Talk:Listening to you at last: EU plans to tap cell phones

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Original reporting[edit]

Original reporting notes have been retained in userspace. See User talk:Brian McNeil/Project INDECT. Virtually all emails have been copied to, for access to any in carrying out a review, please contact me immediately. --Brian McNeil / talk 14:01, 19 October 2009 (UTC)Reply[reply]

Review of revision 899387 [Passed][edit]



I'm not sure about how neutral any of your stories on Indect are Brian. It is very obvious what you think, and whether that's the right thing is a different matter, but I'm still unsure. Anyway, just my 0.02, would be interested if anyone else agrees or disagrees?   Tris   07:32, 20 October 2009 (UTC)Reply[reply]

This - to date - is the only Wikinews story on INDECT. I have put a lot of work into trying to keep within project grounds, so rather than trying to whistle up an angry mob, please clarify where you see specific WN:NPOV violations. No rush - I need a coulple hours more sleep. --Brian McNeil / talk 09:54, 20 October 2009 (UTC)Reply[reply]
I'm not trying to "whistle up an angry mob", don't know where that came from? When I said about your stories, I was referring to the other stories in preparation as well. Now don't get me wrong, I'm not a fan of these encroachments, but I had to stay something wrt the story. In terms of specifics-the title in my view isn't neutral and the overall feel of the article is not neutral. I know the second point is vague, but that's because the feeling I have is relatively vague. Brian, please don't think that this is a personal attack or I have other motives, I just wanted to say something. There is no attempt to get an angry mob behind me.   Tris   11:18, 20 October 2009 (UTC)Reply[reply]
I haven't got long now, but here's a quick example of something that I'm not too happy with-A full list of the Ethics board members is unavailable, making their suitability unassessable and distancing them from public accountability.   Tris   11:24, 20 October 2009 (UTC)Reply[reply]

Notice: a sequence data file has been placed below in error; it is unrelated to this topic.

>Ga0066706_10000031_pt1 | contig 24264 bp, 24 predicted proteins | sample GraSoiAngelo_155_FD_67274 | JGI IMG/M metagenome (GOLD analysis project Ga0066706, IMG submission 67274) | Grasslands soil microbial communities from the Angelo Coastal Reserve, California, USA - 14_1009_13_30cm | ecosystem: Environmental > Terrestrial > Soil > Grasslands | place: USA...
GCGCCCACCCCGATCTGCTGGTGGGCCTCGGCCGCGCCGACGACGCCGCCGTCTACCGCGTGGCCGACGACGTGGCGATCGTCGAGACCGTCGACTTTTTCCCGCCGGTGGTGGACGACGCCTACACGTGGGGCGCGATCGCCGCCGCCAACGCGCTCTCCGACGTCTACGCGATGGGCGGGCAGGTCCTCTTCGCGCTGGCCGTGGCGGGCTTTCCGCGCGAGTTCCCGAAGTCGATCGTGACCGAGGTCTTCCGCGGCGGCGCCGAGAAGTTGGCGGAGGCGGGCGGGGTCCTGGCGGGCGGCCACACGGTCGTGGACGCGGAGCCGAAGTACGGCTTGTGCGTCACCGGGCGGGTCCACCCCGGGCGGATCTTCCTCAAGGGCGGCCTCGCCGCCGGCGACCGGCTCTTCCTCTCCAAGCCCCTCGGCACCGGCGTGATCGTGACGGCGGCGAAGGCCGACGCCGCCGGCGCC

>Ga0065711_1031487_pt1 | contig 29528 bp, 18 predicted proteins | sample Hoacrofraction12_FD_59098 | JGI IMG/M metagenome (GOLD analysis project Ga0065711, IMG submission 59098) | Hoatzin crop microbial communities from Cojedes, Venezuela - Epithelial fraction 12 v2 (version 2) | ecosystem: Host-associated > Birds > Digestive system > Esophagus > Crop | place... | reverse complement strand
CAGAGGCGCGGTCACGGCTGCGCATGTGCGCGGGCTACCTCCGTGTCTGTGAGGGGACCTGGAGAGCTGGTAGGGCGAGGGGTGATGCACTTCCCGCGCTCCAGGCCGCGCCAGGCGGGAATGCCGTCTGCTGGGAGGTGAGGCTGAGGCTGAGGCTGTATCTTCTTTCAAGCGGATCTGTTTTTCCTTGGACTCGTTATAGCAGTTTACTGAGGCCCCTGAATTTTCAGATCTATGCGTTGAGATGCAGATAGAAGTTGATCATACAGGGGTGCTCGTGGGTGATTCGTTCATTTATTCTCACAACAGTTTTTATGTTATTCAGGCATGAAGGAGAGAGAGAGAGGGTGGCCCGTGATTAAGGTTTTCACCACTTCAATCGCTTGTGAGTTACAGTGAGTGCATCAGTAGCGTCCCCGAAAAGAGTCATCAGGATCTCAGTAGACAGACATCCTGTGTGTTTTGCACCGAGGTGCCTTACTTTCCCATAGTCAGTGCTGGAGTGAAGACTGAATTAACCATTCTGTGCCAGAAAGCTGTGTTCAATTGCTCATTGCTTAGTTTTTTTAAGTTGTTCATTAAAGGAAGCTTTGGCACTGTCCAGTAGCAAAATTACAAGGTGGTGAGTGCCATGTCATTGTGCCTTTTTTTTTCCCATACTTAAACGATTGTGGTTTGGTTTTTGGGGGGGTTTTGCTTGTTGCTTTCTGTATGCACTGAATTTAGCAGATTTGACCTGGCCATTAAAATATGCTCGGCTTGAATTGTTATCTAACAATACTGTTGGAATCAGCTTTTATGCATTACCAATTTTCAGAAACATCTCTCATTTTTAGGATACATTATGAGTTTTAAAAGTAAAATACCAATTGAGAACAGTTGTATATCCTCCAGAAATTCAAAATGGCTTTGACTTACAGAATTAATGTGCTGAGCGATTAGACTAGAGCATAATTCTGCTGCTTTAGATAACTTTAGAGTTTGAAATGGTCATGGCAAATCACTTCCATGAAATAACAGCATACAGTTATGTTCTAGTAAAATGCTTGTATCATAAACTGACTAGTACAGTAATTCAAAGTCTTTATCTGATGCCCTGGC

• I found one, Professor Petrie, and purely through someone copying her on an email response and saying her position. This information is not available online at all. Don't know who they are? Then their suitability is unassessable. Who they are is not readily available to the public? No opportunity to question their criteria or challenge their decisions? Then they are unaccountable. Those are factual findings, not POV, not judgemental on the individuals - perhaps - at a big stretch - on the way the EU is handling this. Had I put, "...looking up Professor Petries' page on York Uni. I found she specialises in use of technology for the disabled, and is thus unqualified to carry out ethical oversight on a project of this nature.". I didn't say that. That - unarguably - would be POV. If you read the same between-the-lines that's you, your interpretation. NPOV is very, very difficult in a news reporting setting. The appearance of NPOV is something sources like VOA are good at, but the writing is frequently bland.
And I know you're not looking for a posse ;-) That's part of my quick-fire response style, it was mainly in jest. The title? Not actually my idea, but it's a play on words that gives an idea of the article content without lying about it. --Brian McNeil / talk 14:10, 20 October 2009 (UTC)Reply[reply]
OK, I accept that your description is factually correct-it's just the feeling that it gives and the underlying POV(in my eyes), which although the wording is gramatically and factually correct, gives the sense of POV. I agree NPOV is very difficult and that it often leads to dull articles, hence why most news sources aren't!, but it's not what we do. Anyway, I'm not overly bothered to make a massive deal out of it, I just thought I'd let you know my thoughts on your Indect articles. It is an excellent article in other respects I think!   Tris   17:28, 20 October 2009 (UTC)Reply[reply]